In 1972, a group of young, restless theatre artistes in Gwalior decided to rebel through a play that was avant-garde, non-realistic and contemporary. Hatya Ek Aakar Ki depicted the assassination of Mahatma Gandhi through symbols. The protagonists had no names, the stage had no set. Even the gun was missing.
Purshottam Agrawal, writer and former professor of Jawaharlal Nehru University, Delhi, was 17 when he played a character in the play. “I was not formally trained in theatre but I was an avid reader of Natrang. The magazine carried many articles on experimental theatre. Anyone who thought of himself as a theatreperson would read Natrang,” he says.
In Hindi theatre between 1965 and the mid-’80s, Natrang’s brand of high-brow theatre journalism was a harbinger of modernism. Last month, it published its 100th issue. The magazine’s original office was a table in the bedroom of editor Nemichand Jain, a poet and former member of IPTA, in Jangpura. Today, the Natrang Pratisthan is an archive based out of a small flat in Kaushambi in Delhi. Shelves full of journals, brochures, posters, books and files line the walls; most of this material is being digitally archived. The current editors Nemichand’s daughter Rashmi Vajpayi and Ashok Vajpayi.
Nemichand, who died in 2005, used a typewriter, the postal service and a wide network of theatre practitioners to inform the Hindi heartland about theatre movements from across the country and the world. Copies of the magazine still go out to Bihar, Rajasthan, Madhya Pradesh, Uttar Pradesh and Delhi as well as Bangalore, Hyderabad and Ahmedabad. In the earliest years, an annual subscription cost Rs 100. Almost a thousand copies were being posted to subscribers during the magazine’s heyday; today the number is around 500.
Nemichand, the son of a timber merchant from Agra, was more comfortable with literature than business. He was itching to leave home and, to get him to stay, his father built him a large bungalow in Baruasagar near Jhansi. “He wanted to get away. I think he felt suffocated. He came to Sujanpur in Madhya Pradesh with my mother and began to work as a teacher for a salary of Rs 40,” says Rashmi. Nemichand and his wife, Rekha, went to Kolkata to become a part of the IPTA. He developed a close friendship with the legendary Sombhu Mitra and translated and acted in a play directed by him.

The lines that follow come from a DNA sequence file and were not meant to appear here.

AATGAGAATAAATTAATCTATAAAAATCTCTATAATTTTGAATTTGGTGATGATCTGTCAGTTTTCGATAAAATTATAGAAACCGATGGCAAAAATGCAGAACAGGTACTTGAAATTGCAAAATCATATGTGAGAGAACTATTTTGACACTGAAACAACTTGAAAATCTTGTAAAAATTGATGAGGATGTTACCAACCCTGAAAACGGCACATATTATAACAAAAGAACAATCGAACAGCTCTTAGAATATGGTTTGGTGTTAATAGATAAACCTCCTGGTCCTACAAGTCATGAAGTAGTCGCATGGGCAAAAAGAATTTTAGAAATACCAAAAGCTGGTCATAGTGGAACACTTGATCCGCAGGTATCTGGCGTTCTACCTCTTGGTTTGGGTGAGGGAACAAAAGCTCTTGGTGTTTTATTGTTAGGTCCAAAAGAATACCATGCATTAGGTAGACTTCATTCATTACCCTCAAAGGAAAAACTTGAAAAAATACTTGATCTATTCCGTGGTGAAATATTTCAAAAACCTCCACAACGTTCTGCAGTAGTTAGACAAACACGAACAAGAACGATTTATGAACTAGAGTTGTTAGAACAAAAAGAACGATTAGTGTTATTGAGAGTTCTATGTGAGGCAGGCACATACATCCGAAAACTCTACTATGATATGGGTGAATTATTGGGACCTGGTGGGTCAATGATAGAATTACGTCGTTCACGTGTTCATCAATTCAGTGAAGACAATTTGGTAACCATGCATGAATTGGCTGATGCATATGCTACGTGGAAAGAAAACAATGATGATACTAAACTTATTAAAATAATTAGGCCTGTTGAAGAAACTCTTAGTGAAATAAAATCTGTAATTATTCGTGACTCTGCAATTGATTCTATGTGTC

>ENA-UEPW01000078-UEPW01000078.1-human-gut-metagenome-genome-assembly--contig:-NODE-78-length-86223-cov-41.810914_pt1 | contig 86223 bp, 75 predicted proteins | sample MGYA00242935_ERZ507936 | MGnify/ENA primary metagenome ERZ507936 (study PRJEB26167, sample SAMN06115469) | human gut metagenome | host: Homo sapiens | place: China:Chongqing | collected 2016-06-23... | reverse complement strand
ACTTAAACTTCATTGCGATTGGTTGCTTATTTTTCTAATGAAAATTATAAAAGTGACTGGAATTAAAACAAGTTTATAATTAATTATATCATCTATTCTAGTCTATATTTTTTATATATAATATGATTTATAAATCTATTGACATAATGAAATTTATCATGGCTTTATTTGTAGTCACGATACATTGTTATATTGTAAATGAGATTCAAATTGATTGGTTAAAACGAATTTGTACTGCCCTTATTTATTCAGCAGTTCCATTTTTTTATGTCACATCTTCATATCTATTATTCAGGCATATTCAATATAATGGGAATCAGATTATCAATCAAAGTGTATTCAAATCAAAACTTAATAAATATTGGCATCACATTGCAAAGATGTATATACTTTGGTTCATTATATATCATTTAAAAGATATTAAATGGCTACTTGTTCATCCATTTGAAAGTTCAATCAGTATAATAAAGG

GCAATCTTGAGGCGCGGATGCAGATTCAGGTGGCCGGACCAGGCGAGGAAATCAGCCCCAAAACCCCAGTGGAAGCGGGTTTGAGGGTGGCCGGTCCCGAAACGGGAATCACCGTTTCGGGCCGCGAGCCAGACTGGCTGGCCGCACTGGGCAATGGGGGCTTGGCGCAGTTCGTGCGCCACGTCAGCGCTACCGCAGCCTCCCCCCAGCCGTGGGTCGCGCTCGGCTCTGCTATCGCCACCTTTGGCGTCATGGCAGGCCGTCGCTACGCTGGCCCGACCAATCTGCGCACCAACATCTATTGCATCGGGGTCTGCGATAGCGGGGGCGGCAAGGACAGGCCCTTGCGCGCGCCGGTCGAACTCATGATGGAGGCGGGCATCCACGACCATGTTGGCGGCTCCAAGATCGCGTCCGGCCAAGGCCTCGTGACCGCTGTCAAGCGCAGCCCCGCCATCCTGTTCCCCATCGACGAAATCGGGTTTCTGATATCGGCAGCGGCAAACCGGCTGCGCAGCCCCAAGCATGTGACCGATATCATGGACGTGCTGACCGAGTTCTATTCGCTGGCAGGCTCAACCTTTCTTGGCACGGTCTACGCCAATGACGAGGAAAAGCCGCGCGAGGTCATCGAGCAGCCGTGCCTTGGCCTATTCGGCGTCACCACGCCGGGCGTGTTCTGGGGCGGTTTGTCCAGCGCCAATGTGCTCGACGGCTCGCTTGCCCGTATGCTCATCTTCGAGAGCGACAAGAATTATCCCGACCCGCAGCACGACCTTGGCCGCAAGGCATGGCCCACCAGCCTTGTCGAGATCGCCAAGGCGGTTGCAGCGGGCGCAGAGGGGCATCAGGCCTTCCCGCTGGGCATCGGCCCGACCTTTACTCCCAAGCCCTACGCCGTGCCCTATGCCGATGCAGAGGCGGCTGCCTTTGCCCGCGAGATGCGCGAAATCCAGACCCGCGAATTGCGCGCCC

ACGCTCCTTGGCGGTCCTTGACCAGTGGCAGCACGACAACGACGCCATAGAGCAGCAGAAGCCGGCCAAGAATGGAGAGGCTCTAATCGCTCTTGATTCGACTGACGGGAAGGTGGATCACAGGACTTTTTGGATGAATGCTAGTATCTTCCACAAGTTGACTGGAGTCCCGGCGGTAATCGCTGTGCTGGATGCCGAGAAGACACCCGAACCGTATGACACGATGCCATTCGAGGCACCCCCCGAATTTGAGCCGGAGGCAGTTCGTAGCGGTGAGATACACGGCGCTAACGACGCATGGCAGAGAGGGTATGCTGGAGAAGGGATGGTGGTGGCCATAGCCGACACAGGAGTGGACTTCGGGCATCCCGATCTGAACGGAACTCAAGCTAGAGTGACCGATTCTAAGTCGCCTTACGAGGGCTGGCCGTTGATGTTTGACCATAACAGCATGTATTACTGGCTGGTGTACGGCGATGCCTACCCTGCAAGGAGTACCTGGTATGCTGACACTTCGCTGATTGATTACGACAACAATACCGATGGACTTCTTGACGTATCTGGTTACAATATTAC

In 1947, the couple shifted to Allahabad where Nemichand’s father opened a bookshop for him. The Adhunik Pustak Bhandar would become an iconic adda for Hindi literatteurs. “He was such an enthusiastic reader of books that he would call people and tell them what to read and where to buy it if the book wasn’t available with him. He would send them to other bookshops so his shop ran in losses and he had to leave for Delhi,” says Kirti Jain, theatre director and Nemichand’s daughter. A friend told him about an opening at the newly-formed Sangeet Natak Akademi, which he joined.
When Sangeet Natak Akademi organised a national seminar on theatre in 1956, Nemichand felt the need for a pan-Indian theatre magazine. “This was the first time that somebody in Bombay got to know of what was happening in Kolkata or somebody in Madras found out what was happening in Srinagar. People in amateur theatre got to know what was happening in commercial theatre,” says Kirti.
The theme of Natrang’s first issue in 1965 was Sanskrit theatre. Among the contributors were Kapila Vatsyayan, Mrinalini Sarabhai, Shanta Gandhi, Habib Tanvir Ebrahim Alkazi and Shyamanand Jalan. Natrang became a window into the “theatrescape” of India. Young people from small towns sent photographs and information about their plays for the ‘Theatre Diary’. Scholars associated with Sangeet Natak Akademi contributed reviews. Leading playwrights of the time, such as Mohan Rakesh and Girish Karnad, shared their social concerns through essays. In every edition, theatre lovers could read scripts of cutting-edge plays such as Badal Sircar’s Baaki Itihaas and Bhasa’s Urubhang. In its pages, Natrang facilitated a multi-level conversation.
“For 30-35 years, Natrang had a great influence on Hindi theatre,” says Parvez Akhtar, a Patna-based theatre director and winner of the Sangeet Natak Akademi award. He used to borrow a copy from his theatre director, Satish Anand, to read about BV Karanth, MK Raina, Alkazi and Uttara Baokar among others. “It was in this magazine that I first heard of the National School of Drama,” he adds.
Stalwarts discussed how they were challenging the conventions of the stage. In the first edition, Habib Tanvir wrote an honest account of his dilemma with scenography. “How could I make sure that Charudutt never leaves our sight, yet we see him in his house one moment, on the street the next and in Vasantasena’s house after that? At last, I realised that I could borrow the device of a round platform from folk theatre. All interior scenes were on the platform, all public areas were outside it,” he wrote. One of the magazine’s abiding contributions was developing a language for theatre criticism. “There were many critics who discussed the written word but Natrang paid attention to stagecraft, light, costumes and design principles,” says Akhtar.
There are many collectors of Natrang issues. Theatre director Anil Patang’s library in his house in Begusarai, Bihar, has past issues of the magazine — with pride of place to the edition in which his play, Bakri, is reviewed. When Vasudha Dalmia, Professor Emerita of the Berkeley University, was working on her dissertation on the transference of Brecht’s plays to the Hindi stage, she “bought up all the back issues of Natrang and worked carefully through them”. “I found the kind of discourse I was seeking, the knowledge of the traditional as well as openness for the new, a breadth of vision, of knowledge, as well as depth,” she says.